Our Organic Essential Oils


Our organically grown essential oils, suitable for consumption as food, are all extracted by steam current or by pressing. They come from medicinal plants of the Mediterranean tradition which have always been known for their important health properties. Only the best of organic medicinal plants are used for the extraction of the essential oil in steam current. Our goal is to offer essential oils of the highest quality with particular attention to health and respect for the environment in which we live. For this reason we only grow and use products from organic and biodynamic agriculture and encourage others to do the same. There can be no future for our planet without everyone's attention to our health and respect for the environment in which we live.



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Organic Eucalyptus Essential Oil

Essential Oil from Organic Agriculture

Organic Lavender Essential Oil

Essential Oil from Organic Agriculture

Organic Lemon Essential Oil

Essential Oil from Organic Agriculture

Organic Rosemary Essential Oil

Essential Oil from Organic Agriculture

Organic Sage Essential Oil

Essential Oils from Organic Agriculture

Organic thyme Essential Oil

Essential Oil from Organic Agriculture

Organic Orange essential oil

Essential Oil from Organic Agriculture

Organic Wild Fennel Essential Oil

Essential Oil from Organic Agriculture

OLI ESSENZIALI BIOLOGICI

Related Topics : Good conservation practices for essential oils - characteristics of essential oils - Aromatic waters - Methods of extraction of essential oils - Organic essential oils - Essential oils and astrological functions - Essential oils and olfactory notes - Eucalyptus essential oil - lavender essential oil - lemon essential oil - rosemary essential oil - sage essential oil - thyme essential oil - Operational practice in the extraction of essential oils - Purification and rectification of essential oils - Yield in the extraction of essential oils - Use of essential oils

The following is part of the partial transcription of some practical operational meetings to explain the distillation of essential oils in the amateur sector and the possibility for everyone to produce an excellent essential oil themselves using the "steam current" extraction technique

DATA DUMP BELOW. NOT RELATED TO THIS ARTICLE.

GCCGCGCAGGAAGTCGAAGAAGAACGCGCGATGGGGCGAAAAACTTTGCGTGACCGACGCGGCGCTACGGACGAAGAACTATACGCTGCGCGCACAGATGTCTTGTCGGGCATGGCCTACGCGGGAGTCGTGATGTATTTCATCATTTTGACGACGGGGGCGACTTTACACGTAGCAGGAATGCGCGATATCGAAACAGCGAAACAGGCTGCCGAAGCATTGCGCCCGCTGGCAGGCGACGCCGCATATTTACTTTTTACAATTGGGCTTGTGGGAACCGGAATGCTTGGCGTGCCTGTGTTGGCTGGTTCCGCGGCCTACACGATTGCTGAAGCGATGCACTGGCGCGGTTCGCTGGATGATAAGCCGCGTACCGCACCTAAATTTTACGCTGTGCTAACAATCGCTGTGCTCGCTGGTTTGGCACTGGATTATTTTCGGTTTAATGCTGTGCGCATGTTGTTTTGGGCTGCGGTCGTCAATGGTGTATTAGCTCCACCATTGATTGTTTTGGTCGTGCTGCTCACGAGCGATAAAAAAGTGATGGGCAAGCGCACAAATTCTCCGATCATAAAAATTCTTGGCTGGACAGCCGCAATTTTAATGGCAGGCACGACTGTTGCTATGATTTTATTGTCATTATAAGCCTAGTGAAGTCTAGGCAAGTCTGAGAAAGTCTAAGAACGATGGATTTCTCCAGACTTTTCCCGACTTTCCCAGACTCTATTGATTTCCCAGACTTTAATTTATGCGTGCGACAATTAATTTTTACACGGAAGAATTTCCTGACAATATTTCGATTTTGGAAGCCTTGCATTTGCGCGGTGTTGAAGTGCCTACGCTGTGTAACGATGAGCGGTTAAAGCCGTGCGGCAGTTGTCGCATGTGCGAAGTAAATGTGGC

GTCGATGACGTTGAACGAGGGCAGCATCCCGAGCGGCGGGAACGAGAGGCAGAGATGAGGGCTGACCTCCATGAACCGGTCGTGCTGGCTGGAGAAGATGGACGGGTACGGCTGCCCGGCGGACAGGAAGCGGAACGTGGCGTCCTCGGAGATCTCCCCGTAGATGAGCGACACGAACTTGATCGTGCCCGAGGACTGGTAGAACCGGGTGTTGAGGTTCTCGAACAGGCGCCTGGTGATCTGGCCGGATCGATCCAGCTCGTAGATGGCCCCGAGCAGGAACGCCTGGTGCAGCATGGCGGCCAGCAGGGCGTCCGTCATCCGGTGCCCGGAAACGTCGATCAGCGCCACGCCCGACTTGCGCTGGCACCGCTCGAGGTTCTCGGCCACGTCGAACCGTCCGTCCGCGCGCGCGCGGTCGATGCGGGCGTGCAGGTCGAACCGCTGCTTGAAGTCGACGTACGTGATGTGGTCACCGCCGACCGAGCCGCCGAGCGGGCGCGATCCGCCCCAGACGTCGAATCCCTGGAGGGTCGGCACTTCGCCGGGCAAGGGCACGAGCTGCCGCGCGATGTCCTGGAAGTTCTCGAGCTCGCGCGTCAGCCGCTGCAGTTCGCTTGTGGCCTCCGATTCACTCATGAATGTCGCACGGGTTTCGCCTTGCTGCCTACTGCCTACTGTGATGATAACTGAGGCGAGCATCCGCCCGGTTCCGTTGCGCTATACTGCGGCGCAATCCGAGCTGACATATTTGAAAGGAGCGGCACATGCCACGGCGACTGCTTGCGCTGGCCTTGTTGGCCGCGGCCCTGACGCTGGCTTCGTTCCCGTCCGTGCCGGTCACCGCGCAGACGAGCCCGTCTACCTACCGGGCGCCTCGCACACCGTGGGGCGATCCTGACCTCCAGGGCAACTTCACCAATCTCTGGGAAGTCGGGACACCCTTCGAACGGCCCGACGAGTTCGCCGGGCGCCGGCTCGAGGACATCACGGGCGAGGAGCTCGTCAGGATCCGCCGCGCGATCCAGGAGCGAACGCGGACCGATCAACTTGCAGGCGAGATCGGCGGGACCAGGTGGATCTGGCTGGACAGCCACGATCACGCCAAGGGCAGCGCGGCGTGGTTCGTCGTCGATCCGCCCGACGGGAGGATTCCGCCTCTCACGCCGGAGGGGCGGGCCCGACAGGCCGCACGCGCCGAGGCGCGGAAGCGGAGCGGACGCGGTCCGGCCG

The use of medicinal plants can be said to be as ancient as man. Essential Oils (or Essences, or even Volatile Oils or Ethereal Oils) are complex mixtures of organic substances of various chemical nature contained and extracted from plants. The use of medicinal plants can be said to be as ancient as man.

in prehistoric times...

Among the most ancient testimonies are those of the Chinese dating back to 8,000 BC and the Sumerian civilization of 5,000 BC. In countries such as China, India or Persia, the distillation of plants and the use of Essential Oils was in use.

in ancient history...

The Egyptians knew the distillation to obtain Essential Oils and taught it to the Greeks who, in turn, began it to the Romans. It seems that the Egyptians were able to prepare an Essence of conifer forty centuries before our Era in this way: on the opening of a clay pot, which was heated with cedar wood, was placed a gridiron of wool fibres; then the wool was compressed to release the essence with which it was going to be impregnated.

in less ancient history...

The Ancients were unknown to the Active Principles of the Essential Oils, but they knew their healing properties and that was enough for them. It is very probable that the Ancients had some much more acute sensory abilities than we modern men have. The Arabs discovered plant distillation in the Middle Ages.